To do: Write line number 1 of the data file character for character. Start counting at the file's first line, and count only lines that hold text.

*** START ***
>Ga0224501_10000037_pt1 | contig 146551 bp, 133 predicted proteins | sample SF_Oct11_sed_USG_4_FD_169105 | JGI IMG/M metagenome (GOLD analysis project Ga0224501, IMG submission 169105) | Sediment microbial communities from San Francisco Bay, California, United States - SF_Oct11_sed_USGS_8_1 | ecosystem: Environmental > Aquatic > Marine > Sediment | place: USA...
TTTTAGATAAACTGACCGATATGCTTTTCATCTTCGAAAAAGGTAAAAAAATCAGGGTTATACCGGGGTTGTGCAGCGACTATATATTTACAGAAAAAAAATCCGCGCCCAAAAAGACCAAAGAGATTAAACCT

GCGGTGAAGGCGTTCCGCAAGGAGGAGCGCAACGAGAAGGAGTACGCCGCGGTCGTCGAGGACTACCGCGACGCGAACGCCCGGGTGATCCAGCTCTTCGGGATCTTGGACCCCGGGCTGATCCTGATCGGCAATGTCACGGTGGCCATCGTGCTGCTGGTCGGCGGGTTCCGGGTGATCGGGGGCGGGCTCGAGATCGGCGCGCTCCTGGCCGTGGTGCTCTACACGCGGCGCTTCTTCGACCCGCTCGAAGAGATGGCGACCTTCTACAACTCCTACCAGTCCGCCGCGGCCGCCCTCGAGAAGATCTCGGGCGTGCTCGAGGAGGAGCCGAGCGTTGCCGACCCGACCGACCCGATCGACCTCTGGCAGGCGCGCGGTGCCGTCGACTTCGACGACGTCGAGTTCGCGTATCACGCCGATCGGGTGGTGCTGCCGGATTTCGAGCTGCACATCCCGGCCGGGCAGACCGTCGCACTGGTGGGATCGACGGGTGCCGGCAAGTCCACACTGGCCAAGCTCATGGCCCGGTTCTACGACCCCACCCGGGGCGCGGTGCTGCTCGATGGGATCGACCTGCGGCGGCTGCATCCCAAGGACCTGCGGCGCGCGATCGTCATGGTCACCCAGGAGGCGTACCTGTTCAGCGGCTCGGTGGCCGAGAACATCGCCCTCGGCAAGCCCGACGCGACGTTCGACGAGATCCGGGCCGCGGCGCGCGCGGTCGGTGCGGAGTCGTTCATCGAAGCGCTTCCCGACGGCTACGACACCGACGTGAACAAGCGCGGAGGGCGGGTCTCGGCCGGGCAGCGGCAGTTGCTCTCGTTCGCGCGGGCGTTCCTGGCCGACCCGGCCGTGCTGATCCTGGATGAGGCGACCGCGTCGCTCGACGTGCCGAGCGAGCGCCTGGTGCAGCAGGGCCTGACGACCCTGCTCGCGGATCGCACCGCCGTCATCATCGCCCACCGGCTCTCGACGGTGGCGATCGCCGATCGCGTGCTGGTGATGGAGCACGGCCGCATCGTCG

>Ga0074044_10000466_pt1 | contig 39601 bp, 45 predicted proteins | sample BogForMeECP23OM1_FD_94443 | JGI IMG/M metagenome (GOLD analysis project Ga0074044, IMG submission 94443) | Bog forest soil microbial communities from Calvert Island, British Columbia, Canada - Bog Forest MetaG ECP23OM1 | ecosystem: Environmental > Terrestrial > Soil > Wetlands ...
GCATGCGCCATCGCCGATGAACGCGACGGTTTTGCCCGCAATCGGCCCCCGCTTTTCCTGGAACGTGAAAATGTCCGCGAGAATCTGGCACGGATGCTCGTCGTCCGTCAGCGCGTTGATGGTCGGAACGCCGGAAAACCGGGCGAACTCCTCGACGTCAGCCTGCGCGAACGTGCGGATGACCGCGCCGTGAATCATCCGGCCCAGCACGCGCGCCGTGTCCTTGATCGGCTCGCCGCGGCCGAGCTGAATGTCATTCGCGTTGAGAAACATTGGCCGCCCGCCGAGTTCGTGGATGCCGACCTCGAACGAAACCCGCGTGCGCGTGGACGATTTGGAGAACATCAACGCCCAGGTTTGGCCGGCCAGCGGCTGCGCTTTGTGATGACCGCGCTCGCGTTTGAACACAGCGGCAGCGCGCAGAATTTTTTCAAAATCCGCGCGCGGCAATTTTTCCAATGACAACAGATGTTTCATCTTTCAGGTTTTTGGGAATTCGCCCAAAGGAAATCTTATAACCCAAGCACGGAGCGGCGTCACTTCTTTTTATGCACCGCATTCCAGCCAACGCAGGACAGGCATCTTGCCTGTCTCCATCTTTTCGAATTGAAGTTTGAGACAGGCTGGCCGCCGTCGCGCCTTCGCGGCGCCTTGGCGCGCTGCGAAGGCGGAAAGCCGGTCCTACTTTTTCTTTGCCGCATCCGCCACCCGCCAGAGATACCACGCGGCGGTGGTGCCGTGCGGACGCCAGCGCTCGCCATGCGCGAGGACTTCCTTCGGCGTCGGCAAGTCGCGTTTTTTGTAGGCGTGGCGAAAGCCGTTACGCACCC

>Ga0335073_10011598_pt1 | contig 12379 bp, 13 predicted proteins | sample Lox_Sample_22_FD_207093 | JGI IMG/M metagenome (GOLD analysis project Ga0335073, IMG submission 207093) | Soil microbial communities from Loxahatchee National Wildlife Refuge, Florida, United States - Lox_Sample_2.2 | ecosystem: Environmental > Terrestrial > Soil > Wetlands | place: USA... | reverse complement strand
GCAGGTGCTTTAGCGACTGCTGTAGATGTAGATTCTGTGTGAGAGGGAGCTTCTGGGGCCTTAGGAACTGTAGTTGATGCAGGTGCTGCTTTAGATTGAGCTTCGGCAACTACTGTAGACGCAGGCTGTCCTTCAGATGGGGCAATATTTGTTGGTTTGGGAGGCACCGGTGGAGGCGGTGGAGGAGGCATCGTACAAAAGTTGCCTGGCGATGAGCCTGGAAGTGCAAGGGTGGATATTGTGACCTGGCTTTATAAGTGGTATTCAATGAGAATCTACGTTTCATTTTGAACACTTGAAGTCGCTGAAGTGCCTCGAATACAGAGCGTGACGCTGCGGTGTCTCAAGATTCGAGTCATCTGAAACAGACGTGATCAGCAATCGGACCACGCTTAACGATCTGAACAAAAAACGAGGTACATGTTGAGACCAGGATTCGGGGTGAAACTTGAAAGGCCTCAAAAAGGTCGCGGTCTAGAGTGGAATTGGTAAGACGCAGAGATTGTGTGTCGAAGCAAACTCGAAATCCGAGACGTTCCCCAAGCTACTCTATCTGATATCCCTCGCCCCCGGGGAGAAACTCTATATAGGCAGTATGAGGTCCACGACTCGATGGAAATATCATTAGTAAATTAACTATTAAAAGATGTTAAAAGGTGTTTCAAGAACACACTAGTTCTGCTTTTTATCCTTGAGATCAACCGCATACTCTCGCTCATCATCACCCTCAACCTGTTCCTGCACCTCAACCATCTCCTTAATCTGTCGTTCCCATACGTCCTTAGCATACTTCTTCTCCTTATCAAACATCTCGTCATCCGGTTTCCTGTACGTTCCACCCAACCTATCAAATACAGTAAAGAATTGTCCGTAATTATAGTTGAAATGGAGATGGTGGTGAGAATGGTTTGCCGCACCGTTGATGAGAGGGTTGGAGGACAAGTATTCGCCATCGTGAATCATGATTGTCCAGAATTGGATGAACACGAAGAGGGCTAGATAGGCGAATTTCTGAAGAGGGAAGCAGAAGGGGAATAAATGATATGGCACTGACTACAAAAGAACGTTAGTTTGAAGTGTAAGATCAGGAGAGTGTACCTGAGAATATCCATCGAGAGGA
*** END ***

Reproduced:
>Ga0224501_10000037_pt1 | contig 146551 bp, 133 predicted proteins | sample SF_Oct11_sed_USG_4_FD_169105 | JGI IMG/M metagenome (GOLD analysis project Ga0224501, IMG submission 169105) | Sediment microbial communities from San Francisco Bay, California, United States - SF_Oct11_sed_USGS_8_1 | ecosystem: Environmental > Aquatic > Marine > Sediment | place: USA...